Information Literacy

Information literacy has been a subject of interest for many LIS professionals during the last four decades. Consequently a huge amount of literature has been published and is available on the Internet. The role of national library and information associations such as CILIP, ALIA and the ALA have been instrumental in creating public awareness on the subject.

Information literacy or digital literacy has been defined as “as the ability to recognize the need for information and to identify, locate, access, evaluate and effectively use the information to address and help resolve personal, job-related or broader social issues and problems” (ALIA, 2004). It concerns people’s ability to operate effectively in an information society. The basic skills to read, write and perform simple arithmetic operations is definitely not enough. It requires a technological know-how to manipulate computers (computer literacy), the ability to use a library’s collection and services (library literacy), the ability to search online databases, Web-based resources and digital media through networked collections (digital literacy), and the skills to critically evaluate information sources accessible from various sources. Without such skills, one would be marginalized in society and the individual may not reap the full benefits of an increasingly wired, networked, digitalized and virtual information world. He would be a poor in an information-rich society!

How can Information Literacy help?

In our age of information-intensive societies, it is important for all individuals to be information literate; for students to play their role as active learners, for workers to adapt to a constantly changing work environment, for the citizens to play their role as enlightened citizens in a democratic set up. In a nutshell, information literacy ensures:

  1.  Participative citizenship
  2. Social inclusion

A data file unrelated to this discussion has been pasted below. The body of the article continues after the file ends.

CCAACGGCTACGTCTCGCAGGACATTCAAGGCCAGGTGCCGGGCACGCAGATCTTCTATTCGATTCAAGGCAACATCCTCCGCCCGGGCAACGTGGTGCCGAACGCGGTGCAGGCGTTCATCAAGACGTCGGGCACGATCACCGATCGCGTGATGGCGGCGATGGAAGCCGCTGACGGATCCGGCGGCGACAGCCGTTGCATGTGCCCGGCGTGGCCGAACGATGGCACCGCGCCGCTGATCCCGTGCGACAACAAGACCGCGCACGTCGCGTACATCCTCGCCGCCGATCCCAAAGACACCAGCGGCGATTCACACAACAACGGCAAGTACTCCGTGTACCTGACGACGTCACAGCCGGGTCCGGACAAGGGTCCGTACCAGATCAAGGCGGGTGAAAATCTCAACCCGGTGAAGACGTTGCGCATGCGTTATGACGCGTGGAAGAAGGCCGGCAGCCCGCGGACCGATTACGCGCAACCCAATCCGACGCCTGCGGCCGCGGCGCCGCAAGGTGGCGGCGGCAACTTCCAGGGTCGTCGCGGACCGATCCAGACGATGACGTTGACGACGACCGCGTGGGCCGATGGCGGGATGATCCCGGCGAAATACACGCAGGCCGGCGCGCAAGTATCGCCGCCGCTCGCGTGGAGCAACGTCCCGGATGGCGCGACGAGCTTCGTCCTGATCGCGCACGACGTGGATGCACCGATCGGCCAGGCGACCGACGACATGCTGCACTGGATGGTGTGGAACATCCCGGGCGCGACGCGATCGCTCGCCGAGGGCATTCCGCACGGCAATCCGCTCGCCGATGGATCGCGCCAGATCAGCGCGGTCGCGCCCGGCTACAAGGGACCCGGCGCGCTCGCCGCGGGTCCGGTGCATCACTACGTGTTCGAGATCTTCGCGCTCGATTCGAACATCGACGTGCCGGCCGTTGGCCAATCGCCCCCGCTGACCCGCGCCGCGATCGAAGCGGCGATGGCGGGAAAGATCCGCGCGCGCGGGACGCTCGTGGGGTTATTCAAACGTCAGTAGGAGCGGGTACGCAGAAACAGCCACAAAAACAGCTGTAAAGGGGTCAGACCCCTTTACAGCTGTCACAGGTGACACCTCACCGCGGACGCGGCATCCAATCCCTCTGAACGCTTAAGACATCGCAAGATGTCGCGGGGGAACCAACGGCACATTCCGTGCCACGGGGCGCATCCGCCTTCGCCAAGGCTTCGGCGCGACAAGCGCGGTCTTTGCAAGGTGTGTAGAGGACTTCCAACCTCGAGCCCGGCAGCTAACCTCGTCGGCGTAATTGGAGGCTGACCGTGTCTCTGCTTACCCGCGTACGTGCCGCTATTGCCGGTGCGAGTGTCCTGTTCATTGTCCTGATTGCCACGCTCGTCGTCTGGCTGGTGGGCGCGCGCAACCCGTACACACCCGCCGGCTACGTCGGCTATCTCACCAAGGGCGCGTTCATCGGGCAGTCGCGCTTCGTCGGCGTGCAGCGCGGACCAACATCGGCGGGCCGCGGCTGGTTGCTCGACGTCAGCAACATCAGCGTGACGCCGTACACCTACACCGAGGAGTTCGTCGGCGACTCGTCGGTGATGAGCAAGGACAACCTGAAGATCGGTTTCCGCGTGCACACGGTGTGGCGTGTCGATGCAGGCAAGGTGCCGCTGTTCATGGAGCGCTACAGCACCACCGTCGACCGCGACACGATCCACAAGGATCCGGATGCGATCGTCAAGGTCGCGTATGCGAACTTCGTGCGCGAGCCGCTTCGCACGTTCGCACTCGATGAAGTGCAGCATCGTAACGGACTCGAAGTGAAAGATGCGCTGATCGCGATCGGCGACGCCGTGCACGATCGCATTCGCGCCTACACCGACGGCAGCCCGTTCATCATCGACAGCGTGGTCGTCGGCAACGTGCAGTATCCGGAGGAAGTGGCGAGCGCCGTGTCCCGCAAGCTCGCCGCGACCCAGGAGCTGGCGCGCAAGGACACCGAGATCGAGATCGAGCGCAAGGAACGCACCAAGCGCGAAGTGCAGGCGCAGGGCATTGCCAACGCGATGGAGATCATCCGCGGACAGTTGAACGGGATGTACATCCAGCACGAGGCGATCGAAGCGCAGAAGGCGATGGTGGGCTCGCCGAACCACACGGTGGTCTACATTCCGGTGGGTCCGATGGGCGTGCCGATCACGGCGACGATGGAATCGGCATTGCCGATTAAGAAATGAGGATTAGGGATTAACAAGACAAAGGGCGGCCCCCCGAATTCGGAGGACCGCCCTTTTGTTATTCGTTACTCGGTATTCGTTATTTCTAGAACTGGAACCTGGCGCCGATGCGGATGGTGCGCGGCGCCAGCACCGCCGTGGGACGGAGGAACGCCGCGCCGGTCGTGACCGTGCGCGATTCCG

3. The creation of new knowledge
  4. Personal and social empowerment
  5. Learning for life

In our part of the world, can professional library associations emulate their counterparts in other countries? How can libraries and librarians help to build an information literate nation? At what level can we intervene ? The floor is open for debate.

R. Hauroo


Digital Divide

The term digital divide was coined in 1995 by Larry Irving, a one-time Assistant Secretary of Commerce for Telecommunications and Communications to focus public awareness on the gap which exists between those who can access to electronic information and those who cannot have the means to access to information. Initially this was the basic idea, defined primarily as the deficiency in technological access to information sources or ownership of the means to access information. The problem was diagnosed as a technological one, dividing society into two poles, i.e. between the “haves” and the “haves-not”. 

However, such narrow definition of the concept of digital divide was questioned by many scholars and later the concept was defined to include also the lack of information literacy skills, the inability for users to locate, understand and how to use information intelligently.  The causality of the digital divide problem has also been the subject of much controversies. Is it that the lack of access to information (and computers / Internet) that jeopardises one’s chances / opportunities in life OR is it that those who are already socially and economically marginalised in society that have less opportunities to take advantage of the Internet and digital world? There is undoubtedly a complex interrelationship between these two factors.

In the ultimate analysis, had it been just a technological problem, a digital solution such as access to computers and telecommunications would have bridged the gap. The digital divide has many other socio-economic, political, ethical and moral dimensions. Social inclusion, socio-economic equality, fuller participation and equal share of resources are some of the parameters to consider in dealing with this problem. A holistic and pragmatic approach would be recommended to address all its socio-economic and political ramifications.

Can libraries and librarians help to bridge this digital divide? How can we help to:

  1. Solve the connectivity problem: physical access to ICTs
  2. Improve ICT skills and support in educating users
  3. Change attitudes of users
  4. Influence the information-seeking behaviour of users
  5. Create local content for special categories of people and making same available to those who have the need

 The LIS community needs to give a serious thought to this digital divide.

R. Hauroo


Welcome to the blog of the Library & Information Association (Republic of Mauritius). This is a professional blog and we want to keep it clean. Feel free to share your views, seek assistance or troubleshoot any problem you have at hand. We do not pretend to be high tech but discussing with peers may be a beginning to resolve a difficulty. Your comments are most welcome. I hope this blog will be beneficial to all in our LIS community.

P. Hauroo